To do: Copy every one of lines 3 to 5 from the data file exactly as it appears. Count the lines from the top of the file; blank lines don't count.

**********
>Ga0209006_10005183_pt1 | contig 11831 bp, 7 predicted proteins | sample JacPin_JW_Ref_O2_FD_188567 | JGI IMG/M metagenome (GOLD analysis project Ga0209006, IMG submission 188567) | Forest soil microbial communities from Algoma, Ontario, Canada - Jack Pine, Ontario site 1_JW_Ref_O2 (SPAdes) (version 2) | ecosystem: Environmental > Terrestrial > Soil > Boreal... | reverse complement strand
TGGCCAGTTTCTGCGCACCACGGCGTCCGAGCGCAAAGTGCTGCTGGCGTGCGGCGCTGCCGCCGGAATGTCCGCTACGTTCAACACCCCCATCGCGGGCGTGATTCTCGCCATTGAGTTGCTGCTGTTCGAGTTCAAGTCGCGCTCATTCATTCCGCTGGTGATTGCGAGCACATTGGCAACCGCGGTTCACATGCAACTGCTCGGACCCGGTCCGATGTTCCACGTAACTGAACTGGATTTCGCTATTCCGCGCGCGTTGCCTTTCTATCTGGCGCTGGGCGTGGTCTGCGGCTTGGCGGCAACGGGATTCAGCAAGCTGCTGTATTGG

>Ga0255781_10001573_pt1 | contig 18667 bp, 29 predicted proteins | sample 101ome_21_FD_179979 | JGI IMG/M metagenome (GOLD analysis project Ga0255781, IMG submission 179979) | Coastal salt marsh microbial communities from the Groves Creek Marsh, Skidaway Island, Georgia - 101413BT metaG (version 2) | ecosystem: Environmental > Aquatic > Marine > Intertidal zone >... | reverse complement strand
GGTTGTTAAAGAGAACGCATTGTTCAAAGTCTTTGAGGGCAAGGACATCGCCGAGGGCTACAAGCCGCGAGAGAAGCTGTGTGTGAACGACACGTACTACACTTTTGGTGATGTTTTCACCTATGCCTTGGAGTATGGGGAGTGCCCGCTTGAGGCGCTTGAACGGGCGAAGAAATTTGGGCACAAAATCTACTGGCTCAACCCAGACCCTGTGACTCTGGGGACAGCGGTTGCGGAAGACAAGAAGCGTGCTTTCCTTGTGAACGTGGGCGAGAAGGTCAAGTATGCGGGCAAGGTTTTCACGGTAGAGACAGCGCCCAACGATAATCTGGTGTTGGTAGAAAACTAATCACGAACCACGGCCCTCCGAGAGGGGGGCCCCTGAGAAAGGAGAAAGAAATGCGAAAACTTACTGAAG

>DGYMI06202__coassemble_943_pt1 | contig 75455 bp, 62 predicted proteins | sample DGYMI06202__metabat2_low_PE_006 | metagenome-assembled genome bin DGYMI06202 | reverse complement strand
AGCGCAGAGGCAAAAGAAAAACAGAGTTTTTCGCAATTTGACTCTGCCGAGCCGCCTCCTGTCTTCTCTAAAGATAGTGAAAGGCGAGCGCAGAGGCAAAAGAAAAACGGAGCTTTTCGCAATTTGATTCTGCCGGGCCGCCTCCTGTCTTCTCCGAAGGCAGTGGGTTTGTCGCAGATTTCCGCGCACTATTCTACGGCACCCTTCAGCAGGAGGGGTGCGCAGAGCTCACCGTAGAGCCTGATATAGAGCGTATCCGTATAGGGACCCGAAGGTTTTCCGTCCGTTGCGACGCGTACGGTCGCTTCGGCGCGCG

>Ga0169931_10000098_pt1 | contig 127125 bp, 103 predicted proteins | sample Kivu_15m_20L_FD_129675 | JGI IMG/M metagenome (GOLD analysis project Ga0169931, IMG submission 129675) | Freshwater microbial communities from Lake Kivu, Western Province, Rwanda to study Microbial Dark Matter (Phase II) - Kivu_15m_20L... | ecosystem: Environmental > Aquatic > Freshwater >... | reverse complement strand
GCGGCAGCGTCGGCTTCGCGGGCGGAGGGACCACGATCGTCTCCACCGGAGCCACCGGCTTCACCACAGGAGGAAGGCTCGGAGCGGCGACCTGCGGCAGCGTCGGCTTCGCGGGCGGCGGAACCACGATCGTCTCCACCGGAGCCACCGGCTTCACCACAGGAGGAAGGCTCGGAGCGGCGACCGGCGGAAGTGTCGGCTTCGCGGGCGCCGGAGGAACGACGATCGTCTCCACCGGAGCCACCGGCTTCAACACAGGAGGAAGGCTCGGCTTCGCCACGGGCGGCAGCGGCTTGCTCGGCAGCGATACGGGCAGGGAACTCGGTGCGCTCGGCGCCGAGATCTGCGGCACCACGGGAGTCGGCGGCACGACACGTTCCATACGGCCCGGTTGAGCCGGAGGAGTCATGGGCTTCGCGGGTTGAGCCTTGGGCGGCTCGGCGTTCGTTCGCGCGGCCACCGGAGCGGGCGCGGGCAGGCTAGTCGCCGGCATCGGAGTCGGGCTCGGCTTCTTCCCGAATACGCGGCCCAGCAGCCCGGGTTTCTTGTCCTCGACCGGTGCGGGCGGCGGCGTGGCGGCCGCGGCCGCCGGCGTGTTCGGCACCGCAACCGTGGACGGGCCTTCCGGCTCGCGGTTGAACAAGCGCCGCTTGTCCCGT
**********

>Ga0255781_10001573_pt1 | contig 18667 bp, 29 predicted proteins | sample 101ome_21_FD_179979 | JGI IMG/M metagenome (GOLD analysis project Ga0255781, IMG submission 179979) | Coastal salt marsh microbial communities from the Groves Creek Marsh, Skidaway Island, Georgia - 101413BT metaG (version 2) | ecosystem: Environmental > Aquatic > Marine > Intertidal zone >... | reverse complement strand
GGTTGTTAAAGAGAACGCATTGTTCAAAGTCTTTGAGGGCAAGGACATCGCCGAGGGCTACAAGCCGCGAGAGAAGCTGTGTGTGAACGACACGTACTACACTTTTGGTGATGTTTTCACCTATGCCTTGGAGTATGGGGAGTGCCCGCTTGAGGCGCTTGAACGGGCGAAGAAATTTGGGCACAAAATCTACTGGCTCAACCCAGACCCTGTGACTCTGGGGACAGCGGTTGCGGAAGACAAGAAGCGTGCTTTCCTTGTGAACGTGGGCGAGAAGGTCAAGTATGCGGGCAAGGTTTTCACGGTAGAGACAGCGCCCAACGATAATCTGGTGTTGGTAGAAAACTAATCACGAACCACGGCCCTCCGAGAGGGGGGCCCCTGAGAAAGGAGAAAGAAATGCGAAAACTTACTGAAG

>DGYMI06202__coassemble_943_pt1 | contig 75455 bp, 62 predicted proteins | sample DGYMI06202__metabat2_low_PE_006 | metagenome-assembled genome bin DGYMI06202 | reverse complement strand